Rail transport is a saviour of supply chains
Due to the restrictions and problems related to air and maritime transport, rail transport became the saviour of supply chains in 2020.
It is a known fact that the components needed for production and finished goods are mainly transported to Europe from China. Most of the goods are transported by freight or passenger aircrafts, by sea through the Suez Canal or by rail freight containers via the Silk Road.
The COVID-19 pandemic had a devastating effect on air transport – many scheduled flights between Europe and China were cancelled. As a considerable amount of air freight is transported by passenger planes, the cancelled flights had a drastic effect on the capacity of the transport of goods. This in turn put additional pressure on maritime and rail transport. Although air freight transport started to recover at the end of 2020, the prices were still extremely high.
In autumn 2020, global consumption started to grow again, which resulted in the problem of a container shortage in maritime transport. The Christmas season made things even worse – it was hard to find space on ships and there was a shortage of free containers. The prices of maritime transport increased so much that it was possible to transport goods by rail for the same price. Successively, the unexpected demand for rail transport resulted in a shortage of space and available containers. However, there were still fewer problems in rail freight than in maritime transport. As the prices of air transport were still high and the costs of maritime transport were equal to rail freight while the delivery times were twice as long, rail freight transport proved to be a good and stable alternative to air and maritime transport in the turbulent times.
It can be assumed that rail transport shall save some supply chains this year as well. The fact that the container ship Ever Given, transporting 20,000 containers, got stuck in the Suez Canal points to yet more chaos. This means that the delivery times shall again lengthen and the prices of maritime transport (due to additional costs related to sailing around Africa) that had started to fall after the Chinese New Year, shall start to rise again. 70 container ships will have to use the alternative way of reaching Europe by sailing around the Cape of Good Hope. This will add 6-7 days to the delivery time. We are again facing a situation similar to last year – the price range of maritime transport is similar to rail transport, while delivery by rail is much faster. This means that rail transport is becoming a stable and reliable transport means in the currently chaotic world.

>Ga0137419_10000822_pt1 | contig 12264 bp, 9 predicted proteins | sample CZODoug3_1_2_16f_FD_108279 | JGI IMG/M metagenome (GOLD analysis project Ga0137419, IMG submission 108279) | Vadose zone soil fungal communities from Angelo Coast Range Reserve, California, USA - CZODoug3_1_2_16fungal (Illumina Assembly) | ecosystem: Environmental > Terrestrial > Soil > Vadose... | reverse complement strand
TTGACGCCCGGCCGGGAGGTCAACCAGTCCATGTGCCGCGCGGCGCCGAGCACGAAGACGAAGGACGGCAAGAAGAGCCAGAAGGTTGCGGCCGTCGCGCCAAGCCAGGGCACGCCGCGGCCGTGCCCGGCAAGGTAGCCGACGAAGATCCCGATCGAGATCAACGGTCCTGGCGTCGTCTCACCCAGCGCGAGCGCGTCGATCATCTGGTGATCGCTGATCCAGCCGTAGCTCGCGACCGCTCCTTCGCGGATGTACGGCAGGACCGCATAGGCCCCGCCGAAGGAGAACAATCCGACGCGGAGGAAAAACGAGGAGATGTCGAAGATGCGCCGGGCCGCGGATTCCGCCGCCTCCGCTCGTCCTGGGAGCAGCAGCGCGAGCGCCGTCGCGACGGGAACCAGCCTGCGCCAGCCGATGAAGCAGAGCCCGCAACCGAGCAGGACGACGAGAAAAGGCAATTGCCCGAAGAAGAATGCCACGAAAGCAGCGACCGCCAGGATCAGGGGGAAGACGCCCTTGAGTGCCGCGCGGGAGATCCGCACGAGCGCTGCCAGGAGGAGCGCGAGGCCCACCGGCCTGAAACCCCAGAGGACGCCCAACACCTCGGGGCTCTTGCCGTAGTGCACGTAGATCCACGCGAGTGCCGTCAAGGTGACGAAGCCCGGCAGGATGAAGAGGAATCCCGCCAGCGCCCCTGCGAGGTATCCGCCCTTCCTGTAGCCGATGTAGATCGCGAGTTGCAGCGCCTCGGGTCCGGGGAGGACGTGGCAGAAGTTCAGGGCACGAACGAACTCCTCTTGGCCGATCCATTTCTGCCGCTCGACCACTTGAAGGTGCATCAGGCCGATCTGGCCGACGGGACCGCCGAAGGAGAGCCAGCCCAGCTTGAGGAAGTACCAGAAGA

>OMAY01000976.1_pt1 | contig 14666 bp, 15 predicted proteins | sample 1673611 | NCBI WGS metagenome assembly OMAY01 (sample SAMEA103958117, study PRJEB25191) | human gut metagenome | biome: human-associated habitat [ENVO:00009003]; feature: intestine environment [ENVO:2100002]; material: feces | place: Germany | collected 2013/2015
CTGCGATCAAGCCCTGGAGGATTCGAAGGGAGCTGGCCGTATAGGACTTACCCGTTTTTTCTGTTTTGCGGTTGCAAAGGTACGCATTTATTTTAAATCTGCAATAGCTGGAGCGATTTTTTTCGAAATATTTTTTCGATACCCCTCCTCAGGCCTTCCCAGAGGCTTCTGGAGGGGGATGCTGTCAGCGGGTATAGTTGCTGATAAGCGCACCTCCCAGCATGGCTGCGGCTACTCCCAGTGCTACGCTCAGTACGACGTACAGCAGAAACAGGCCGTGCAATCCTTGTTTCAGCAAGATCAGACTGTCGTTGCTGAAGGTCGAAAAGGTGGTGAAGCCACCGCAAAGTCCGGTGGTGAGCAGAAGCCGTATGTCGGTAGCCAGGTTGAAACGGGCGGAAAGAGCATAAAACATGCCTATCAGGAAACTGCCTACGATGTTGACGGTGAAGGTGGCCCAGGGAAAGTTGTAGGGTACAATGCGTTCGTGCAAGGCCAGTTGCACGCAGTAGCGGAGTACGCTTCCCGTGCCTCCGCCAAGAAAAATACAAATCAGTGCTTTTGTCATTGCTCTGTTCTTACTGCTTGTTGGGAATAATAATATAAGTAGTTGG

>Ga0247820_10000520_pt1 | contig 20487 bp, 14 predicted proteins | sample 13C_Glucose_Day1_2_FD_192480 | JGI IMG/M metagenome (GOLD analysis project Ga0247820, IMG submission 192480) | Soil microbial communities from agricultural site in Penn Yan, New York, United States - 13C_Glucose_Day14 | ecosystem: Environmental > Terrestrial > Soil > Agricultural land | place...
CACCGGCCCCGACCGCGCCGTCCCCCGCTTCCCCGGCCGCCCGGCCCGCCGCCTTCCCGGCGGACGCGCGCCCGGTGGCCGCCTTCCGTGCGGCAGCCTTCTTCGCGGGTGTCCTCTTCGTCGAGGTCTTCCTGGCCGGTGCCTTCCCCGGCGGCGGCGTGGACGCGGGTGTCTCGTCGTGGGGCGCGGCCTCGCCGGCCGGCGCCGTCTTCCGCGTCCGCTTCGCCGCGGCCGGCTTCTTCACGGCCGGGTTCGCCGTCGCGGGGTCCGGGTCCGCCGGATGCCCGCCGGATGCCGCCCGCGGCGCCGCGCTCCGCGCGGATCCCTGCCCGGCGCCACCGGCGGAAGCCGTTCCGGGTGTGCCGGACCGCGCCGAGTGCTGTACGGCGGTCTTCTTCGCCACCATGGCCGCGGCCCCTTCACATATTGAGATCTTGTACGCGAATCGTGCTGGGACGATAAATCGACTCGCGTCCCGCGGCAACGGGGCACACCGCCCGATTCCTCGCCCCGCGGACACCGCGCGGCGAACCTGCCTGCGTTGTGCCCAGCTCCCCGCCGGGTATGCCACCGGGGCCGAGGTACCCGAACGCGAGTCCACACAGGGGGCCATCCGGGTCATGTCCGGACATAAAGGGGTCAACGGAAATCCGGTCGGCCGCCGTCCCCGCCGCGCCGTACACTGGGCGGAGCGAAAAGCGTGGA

In the beginning of March 2020, Aberg Express launched a new rail freight service between China and Europe, mainly focusing on LCL (less than containerload) and FCL (full container load) freight transport through the stations of Helsinki, Warsaw, Malaszewicze and Katowice. It is also possible to use cross trading for sending goods from China directly to a receiver in Europe. Regular weekly departures will be organised from China.
During its 13 years of operation, Aberg Express has been offering time-critical transport services and dedicated logistics solutions mainly in Europe. One of our strengths has been road transport solutions. We have also offered global air freight services such as express air transport, on-board courier service and charter flights. Our main home markets are Estonia and Finland. Last year, we organised deliveries to 37 countries and four continents. Our security of supply was a record 99.01%.
“Our goal is to offer our clients security and solutions that require accuracy and good planning. It may not be easy to find such solutions – we have to be smart and combine different approaches according to the given situations. As our background is express and premium deliveries, dedicated solutions are the norm for us. We are always ready to take action in the best interests of our clients,” says Kaspar Soidla, the owner and manager of Aberg Express.